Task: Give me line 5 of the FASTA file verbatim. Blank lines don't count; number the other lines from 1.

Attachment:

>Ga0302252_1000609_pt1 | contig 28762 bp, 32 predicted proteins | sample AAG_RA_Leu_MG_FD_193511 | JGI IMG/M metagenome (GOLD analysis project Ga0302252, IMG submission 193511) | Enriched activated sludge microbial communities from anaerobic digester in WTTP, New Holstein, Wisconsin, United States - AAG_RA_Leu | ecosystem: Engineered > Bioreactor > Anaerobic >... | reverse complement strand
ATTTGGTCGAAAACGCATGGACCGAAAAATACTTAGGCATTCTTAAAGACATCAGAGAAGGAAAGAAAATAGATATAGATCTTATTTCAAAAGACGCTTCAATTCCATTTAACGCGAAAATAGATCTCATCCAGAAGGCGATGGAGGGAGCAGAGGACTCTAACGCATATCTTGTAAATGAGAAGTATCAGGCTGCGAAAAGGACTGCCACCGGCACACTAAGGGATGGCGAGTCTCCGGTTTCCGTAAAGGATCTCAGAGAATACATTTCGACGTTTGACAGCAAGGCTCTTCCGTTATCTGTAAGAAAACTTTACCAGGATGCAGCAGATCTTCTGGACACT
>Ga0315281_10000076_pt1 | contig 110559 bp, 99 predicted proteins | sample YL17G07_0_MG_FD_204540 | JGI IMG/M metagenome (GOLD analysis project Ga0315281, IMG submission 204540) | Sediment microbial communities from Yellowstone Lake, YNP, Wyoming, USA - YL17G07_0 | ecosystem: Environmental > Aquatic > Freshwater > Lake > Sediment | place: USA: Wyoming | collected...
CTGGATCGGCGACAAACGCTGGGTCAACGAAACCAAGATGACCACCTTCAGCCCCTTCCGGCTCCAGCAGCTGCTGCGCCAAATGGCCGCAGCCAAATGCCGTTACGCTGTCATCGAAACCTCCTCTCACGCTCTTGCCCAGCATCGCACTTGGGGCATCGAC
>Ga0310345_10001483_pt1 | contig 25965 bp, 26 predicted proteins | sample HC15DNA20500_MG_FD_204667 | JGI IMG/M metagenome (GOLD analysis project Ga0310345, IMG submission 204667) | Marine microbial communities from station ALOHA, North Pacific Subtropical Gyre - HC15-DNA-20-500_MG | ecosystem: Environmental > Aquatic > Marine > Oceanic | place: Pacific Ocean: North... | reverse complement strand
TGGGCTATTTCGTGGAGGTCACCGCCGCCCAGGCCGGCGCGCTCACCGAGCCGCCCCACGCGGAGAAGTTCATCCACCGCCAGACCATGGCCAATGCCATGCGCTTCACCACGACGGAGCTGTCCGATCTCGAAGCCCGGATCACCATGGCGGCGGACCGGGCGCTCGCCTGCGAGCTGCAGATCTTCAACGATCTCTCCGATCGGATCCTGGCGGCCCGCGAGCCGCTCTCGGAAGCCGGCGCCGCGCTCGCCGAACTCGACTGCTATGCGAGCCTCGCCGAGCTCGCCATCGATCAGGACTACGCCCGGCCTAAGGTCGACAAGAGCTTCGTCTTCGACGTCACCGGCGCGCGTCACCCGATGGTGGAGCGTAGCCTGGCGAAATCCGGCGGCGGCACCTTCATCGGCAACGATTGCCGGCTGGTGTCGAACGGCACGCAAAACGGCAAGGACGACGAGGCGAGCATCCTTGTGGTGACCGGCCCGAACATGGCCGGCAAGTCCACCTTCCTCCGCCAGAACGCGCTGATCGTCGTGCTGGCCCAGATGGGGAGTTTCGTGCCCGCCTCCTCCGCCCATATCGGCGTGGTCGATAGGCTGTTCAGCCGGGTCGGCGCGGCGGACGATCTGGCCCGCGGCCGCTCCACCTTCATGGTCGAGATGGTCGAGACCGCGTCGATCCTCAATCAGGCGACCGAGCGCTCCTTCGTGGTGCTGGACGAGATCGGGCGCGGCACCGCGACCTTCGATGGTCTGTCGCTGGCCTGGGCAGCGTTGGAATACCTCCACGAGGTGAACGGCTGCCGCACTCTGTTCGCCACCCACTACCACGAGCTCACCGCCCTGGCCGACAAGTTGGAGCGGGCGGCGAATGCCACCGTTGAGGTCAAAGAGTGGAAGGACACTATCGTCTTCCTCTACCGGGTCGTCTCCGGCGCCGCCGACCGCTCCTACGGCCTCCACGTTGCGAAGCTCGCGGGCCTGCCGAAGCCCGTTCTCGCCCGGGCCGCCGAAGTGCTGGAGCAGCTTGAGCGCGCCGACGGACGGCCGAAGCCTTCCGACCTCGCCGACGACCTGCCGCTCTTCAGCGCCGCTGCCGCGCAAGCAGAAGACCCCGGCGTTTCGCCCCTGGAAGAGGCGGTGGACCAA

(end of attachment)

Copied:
>Ga0310345_10001483_pt1 | contig 25965 bp, 26 predicted proteins | sample HC15DNA20500_MG_FD_204667 | JGI IMG/M metagenome (GOLD analysis project Ga0310345, IMG submission 204667) | Marine microbial communities from station ALOHA, North Pacific Subtropical Gyre - HC15-DNA-20-500_MG | ecosystem: Environmental > Aquatic > Marine > Oceanic | place: Pacific Ocean: North... | reverse complement strand